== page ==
- Standard View
This is a large stone mill, 2 stories of fieldstone and 1.5 stories of frame construction. The first mill was built in 1755 by Joe & Isaac Latshaw. It was equipped with a flutter/breast wheel.
The original mill was probably 3.5 stories all stone and turbine powered buhr stones, but a fire about 1898-99, forced the rebuilding, by Franklin Eisenhart, to the shape it is today with 1.5 stories of wood frame with a broad hip roof with side dormers. The hip roof is almost a mansard but not quite.
The 50'x60' footprint is a fair sized mill. Turbines were used after the remodel to power flour rollers. A turbine is still under the mill. The mill operations discontinued in 1965.
UPDATE: *The mill was for sale in 1992 and has been used as a single family dwelling since its conversion from a mill. Mr. O'Connell and his wife lived in the mill a number of years. The mill was fed from the Conewago Creek with a headrace dug into the creekbank upstream above the dam. The race runs alongside what is now Eisenhart Mill Rd., goes under the mill where it fed the turbine, and feeds into a tributary that runs directly behind the house into the Conewago. An opening in the basement floor of the mill had been covered up by a large iron plate. "When I lived there, I had spoken to some old timers; who, informed me that they had went fishing from the opening when they were younger." Gerald O'Connell 10/01/04*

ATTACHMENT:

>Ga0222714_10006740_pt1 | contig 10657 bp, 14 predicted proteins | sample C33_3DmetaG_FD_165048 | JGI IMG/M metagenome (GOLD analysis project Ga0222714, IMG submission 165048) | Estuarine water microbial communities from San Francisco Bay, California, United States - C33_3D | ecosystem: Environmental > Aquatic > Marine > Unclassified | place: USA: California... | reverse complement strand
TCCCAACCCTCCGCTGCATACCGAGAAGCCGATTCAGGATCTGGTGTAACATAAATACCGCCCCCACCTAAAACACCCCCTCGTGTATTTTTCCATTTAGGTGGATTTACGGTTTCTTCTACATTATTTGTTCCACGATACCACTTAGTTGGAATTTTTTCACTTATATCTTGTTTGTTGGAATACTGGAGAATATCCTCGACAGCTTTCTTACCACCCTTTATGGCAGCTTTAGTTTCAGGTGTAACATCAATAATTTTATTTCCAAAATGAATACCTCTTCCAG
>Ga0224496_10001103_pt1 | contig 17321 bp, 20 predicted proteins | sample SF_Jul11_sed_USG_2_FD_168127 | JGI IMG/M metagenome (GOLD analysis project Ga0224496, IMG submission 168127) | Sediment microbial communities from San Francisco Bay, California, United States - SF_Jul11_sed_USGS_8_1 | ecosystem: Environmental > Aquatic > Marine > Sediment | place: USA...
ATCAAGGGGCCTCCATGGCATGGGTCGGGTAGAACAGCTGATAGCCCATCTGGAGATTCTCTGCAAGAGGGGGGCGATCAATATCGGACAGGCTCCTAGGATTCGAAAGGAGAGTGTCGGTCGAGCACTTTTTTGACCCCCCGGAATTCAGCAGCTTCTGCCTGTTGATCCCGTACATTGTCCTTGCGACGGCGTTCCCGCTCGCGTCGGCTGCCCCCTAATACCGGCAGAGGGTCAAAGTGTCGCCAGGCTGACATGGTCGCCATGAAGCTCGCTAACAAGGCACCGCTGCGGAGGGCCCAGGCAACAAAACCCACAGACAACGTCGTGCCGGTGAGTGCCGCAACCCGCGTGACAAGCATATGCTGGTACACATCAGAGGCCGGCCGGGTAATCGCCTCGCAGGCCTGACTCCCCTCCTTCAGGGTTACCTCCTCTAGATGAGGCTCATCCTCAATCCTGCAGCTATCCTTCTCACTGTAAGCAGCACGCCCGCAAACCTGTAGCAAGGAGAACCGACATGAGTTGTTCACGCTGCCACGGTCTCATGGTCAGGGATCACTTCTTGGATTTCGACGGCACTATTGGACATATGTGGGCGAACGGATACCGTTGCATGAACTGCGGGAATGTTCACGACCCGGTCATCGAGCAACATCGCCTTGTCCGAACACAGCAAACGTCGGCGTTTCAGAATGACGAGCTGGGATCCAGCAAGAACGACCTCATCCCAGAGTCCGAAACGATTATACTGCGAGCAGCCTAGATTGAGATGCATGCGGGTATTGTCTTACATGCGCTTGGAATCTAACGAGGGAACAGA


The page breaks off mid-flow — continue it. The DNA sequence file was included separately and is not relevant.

Location: (ADC Map #18, F/G 12). Click on the website above the first picture for more pictures & history of the mill.
Also click on mill, old mill, grist mill, or flour mill below the last photo on the webpage to find more York Co. mill photos and stories about how they were affected during the Civil War.